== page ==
A sparkling new season brings endless possibilities for the 2021 rendition of the Baltimore Orioles.
Although playoff contention is still, on paper, several years away, the fruits of a lengthy rebuild are starting to blossom for a franchise hungry for another crack at conquering the always-daunting American League East.
While Baltimore’s record at the end of the campaign might not show it, the pieces are there, whether they be on the mound or batter’s box. Without further ado, here is my preview of Baltimore’s 2021 season.
Baltimore’s starting five of John Means, Matt Harvey, Bruce Zimmermann, Jorge Lopez and Dean Kremer is not going to make opposing offenses shake in their boots, but for a rebuilding team, it is about playing chess, not checkers. The key move Baltimore has in their back pocket, of course, is the fact that the quintet, while not super imposing, bring several factors to the table. Means brings increased fastball velocity to supplement a changeup that is effective when not in extreme overuse. After signing a minor-league deal with Baltimore in mid-February, Harvey brings a chip on his shoulder that the 32-year-old hopes will be the necessary motivation to revive his nasty fastball spin that made him an ace less than a decade ago. The Zimmermann-Lopez-Kremer trio, meanwhile, will vie to cement themselves as potential assets Baltimore can rely on to sponge up innings now and potentially in future seasons.
An additional trump card Baltimore hopes the starting staff brings to the fold is not their production on the mound, but their intangible factors toward bridging the gap for top pitching prospects in Grayson Rodriguez and DL Hall. Such is the same case for a slew of Baltimore relievers, including that of Keegan Akin, Wade LeBlanc, Tanner Scott and even Adam Plutko, who was acquired from Cleveland on Mar. 27. Even still, many a Baltimore reliever will be given an opportunity to start or even “open” a game, as injuries and the everyday grind of a 162-game season will be back in full force.
No matter who pitches in the orange and black, the same tune will be sung – make the most of the opportunity, sponge innings and build toward something greater, regardless if said potential greatness comes to light this season, the one after or even the one after that.
What a story, Trey Mancini. After the Baltimore first baseman-corner outfielder hybrid was diagnosed with colon cancer last year, the Notre Dame alum fought through the adversity (chemotherapy, pandemic and no baseball) and returned to the Spring Training field in late February. He then went on to slash .333/.352/.451/.803 in 51 at-bats, which the 29-year-old hopes is a sign for things to come during the regular season. After all, Mancini is the face of the offense. The veteran still young enough to learn a thing or too but experienced enough to teach the youngsters a tip or two, as well.
The youngsters refer to the likes of Austin Hays and Ryan Mountcastle, two former high-profile prospects hoping to get a full season of MLB action under their belts. They certainly hope to be the future mainstays in Baltimore’s lineup, while veterans in Freddy Galvis, Maikel Franco and Pat Valaika will aim to solidify a lineup in need of protection and stability.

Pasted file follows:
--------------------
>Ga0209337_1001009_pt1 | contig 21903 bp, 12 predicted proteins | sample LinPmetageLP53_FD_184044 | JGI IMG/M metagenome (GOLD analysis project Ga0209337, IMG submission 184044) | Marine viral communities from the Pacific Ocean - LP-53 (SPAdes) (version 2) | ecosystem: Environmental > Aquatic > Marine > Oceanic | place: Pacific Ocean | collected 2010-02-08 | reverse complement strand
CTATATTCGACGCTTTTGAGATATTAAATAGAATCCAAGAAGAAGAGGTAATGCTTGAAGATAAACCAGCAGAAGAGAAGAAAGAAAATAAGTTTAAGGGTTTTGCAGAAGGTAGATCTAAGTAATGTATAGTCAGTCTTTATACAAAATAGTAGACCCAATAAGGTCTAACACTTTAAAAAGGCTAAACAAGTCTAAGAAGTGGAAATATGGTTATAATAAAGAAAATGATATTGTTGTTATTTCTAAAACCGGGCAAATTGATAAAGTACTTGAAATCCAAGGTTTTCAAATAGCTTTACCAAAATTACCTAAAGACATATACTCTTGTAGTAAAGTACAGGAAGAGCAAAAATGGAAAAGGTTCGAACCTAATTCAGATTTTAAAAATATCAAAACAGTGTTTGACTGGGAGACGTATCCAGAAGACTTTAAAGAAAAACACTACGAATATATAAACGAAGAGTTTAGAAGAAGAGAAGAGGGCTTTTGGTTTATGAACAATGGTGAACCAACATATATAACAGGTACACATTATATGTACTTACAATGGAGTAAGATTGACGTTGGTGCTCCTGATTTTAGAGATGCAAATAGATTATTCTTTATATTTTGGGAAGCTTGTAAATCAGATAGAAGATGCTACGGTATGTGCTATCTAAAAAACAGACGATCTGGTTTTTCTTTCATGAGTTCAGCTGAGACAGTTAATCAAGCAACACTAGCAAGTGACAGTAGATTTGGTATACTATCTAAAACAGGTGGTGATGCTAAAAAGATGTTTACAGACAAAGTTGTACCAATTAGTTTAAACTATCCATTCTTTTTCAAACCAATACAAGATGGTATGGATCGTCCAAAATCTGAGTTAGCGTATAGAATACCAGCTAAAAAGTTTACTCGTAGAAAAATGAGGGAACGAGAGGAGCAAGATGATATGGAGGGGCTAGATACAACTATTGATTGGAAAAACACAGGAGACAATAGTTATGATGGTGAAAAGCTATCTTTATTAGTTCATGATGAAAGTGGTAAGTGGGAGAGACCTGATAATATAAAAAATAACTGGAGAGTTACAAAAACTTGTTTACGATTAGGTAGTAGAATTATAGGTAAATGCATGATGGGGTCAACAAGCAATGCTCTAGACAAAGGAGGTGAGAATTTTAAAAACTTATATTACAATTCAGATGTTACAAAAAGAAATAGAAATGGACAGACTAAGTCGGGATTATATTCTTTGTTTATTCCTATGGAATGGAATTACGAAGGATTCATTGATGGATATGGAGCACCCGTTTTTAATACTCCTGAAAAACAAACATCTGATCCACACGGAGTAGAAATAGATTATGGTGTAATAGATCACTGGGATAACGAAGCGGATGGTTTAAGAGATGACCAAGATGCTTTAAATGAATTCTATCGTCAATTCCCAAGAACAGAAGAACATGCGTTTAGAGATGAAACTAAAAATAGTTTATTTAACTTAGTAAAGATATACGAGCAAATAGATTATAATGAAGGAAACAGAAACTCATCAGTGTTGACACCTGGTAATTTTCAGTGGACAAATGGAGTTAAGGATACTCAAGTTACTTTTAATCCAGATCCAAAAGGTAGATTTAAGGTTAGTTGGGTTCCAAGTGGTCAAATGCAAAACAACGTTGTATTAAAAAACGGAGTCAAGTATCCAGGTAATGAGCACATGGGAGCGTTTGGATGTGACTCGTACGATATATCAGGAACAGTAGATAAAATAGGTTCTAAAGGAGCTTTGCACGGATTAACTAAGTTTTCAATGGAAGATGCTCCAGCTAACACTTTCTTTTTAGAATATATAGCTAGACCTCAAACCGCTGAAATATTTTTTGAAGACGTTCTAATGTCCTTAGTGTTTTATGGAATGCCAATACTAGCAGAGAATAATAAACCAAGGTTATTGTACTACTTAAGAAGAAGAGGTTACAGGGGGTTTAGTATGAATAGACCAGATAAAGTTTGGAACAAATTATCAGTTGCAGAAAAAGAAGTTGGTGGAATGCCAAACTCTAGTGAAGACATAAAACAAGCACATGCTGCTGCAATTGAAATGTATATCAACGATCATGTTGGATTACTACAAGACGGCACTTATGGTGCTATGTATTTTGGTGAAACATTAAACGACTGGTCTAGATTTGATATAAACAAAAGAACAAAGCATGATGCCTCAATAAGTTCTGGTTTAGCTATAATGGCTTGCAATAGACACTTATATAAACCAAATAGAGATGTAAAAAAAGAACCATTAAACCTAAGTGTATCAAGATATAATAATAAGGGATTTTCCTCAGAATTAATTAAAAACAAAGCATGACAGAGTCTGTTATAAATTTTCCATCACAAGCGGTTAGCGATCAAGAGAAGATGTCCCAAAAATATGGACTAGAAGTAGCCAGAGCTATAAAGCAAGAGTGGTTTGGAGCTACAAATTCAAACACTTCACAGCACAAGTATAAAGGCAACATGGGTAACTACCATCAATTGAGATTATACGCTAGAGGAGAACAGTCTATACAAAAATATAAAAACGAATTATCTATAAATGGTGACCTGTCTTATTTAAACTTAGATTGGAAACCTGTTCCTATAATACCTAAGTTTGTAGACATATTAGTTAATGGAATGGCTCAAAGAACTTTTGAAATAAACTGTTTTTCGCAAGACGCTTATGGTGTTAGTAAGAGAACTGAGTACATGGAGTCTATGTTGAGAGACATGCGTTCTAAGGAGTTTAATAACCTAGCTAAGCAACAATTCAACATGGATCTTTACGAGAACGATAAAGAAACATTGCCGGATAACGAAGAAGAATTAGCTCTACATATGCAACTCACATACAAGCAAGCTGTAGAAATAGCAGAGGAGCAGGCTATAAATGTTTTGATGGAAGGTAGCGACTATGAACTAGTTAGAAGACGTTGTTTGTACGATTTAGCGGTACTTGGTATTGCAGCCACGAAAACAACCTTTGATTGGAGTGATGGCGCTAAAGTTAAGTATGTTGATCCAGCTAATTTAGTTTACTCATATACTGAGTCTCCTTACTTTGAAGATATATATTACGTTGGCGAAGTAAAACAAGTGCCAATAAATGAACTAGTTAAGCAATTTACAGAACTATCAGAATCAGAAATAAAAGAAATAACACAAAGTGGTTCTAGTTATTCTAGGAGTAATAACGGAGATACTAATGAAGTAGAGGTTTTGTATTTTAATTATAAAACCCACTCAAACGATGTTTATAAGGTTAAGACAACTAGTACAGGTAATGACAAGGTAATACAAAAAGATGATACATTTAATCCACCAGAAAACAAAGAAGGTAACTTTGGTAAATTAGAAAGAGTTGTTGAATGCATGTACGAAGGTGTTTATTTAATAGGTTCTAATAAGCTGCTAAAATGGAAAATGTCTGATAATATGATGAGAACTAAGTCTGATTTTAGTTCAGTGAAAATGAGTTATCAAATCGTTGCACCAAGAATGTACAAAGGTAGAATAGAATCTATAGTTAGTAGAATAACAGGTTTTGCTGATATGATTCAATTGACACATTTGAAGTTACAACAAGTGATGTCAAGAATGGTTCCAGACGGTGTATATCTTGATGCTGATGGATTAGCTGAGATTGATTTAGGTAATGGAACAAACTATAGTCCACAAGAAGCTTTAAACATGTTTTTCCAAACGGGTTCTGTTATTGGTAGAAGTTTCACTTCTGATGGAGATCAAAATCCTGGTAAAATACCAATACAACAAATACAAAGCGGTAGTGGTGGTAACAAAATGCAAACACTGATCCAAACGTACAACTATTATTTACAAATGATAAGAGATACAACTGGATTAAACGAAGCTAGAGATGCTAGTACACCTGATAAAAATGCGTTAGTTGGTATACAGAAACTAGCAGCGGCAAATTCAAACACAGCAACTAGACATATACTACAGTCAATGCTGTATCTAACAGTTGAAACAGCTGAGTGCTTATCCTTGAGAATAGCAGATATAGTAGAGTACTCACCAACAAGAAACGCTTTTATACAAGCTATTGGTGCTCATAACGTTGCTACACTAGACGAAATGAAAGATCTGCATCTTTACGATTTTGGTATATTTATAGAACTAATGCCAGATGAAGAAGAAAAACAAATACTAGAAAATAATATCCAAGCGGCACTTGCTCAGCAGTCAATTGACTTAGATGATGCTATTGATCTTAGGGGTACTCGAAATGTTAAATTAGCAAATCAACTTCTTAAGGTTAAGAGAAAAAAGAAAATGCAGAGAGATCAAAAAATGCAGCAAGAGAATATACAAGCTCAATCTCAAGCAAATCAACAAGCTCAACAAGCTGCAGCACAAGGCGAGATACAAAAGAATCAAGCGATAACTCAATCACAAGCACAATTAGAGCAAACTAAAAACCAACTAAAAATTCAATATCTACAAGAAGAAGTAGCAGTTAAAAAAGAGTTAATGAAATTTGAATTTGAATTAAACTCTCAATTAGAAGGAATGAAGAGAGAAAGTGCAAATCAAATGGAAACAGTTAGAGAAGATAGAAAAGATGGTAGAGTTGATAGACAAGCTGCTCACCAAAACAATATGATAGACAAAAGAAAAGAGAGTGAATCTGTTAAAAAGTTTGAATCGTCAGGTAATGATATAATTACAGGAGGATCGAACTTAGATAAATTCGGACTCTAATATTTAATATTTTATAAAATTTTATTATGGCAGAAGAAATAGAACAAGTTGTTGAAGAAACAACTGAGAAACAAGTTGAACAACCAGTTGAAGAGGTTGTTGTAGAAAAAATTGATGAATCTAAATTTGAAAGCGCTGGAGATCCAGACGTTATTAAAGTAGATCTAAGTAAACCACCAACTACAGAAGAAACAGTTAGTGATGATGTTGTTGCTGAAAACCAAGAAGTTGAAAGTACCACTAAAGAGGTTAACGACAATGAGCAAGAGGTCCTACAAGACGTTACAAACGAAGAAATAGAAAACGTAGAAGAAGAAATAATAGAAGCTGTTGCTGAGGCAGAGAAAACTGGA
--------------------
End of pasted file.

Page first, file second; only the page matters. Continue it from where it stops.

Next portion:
Chris Davis contract and injury issues aside, the slugger will additionally look to bounce back from what has otherwise been a nightmare over the past few seasons. With a refined swing and a much more calculated approach, Davis, in addition to the rest of the position groups, will tap into enough power and plate discipline to bridge the gap for future prospects, including Adley Rutschman.
Bridging the gap as the rebuild continues has been the theme of Baltimore and will continue to be for Brandon Hyde and his coaching staff heading into the 2021 season. A veteran presence in Fredi Gonzalez (former Marlins’ and Braves’ manager) will solidify a revamped coaching staff that has shuffled responsibilities and shifted philosophies to counteract the complete overhaul of the roster taking the field game in and game out. The group will continue to mold the young roster into a winning culture, both on and off the field, in the hopes that it bears more plentiful (and productive) fruit down the road.
Executive Vice President and General Manager Mike Elias has a formula. The formula, whether in regard to building up the farm system, enhancing scouting abroad or in seasoning players on the major league roster, all boils down to the same goal: long-term success. The long-term success of the organization will hinge on bridging the gap as more prospects flood the franchise.
Elias recognizes this and will not rush the process. The end result of the 2021 Orioles’ season might not be the flashiest, but it will all be for the greater good when it is all said and done.
Chess is the game at play here, and chess is the competition of choice Baltimore will play this season (along with the actual game of baseball).
Record prediction: 71-91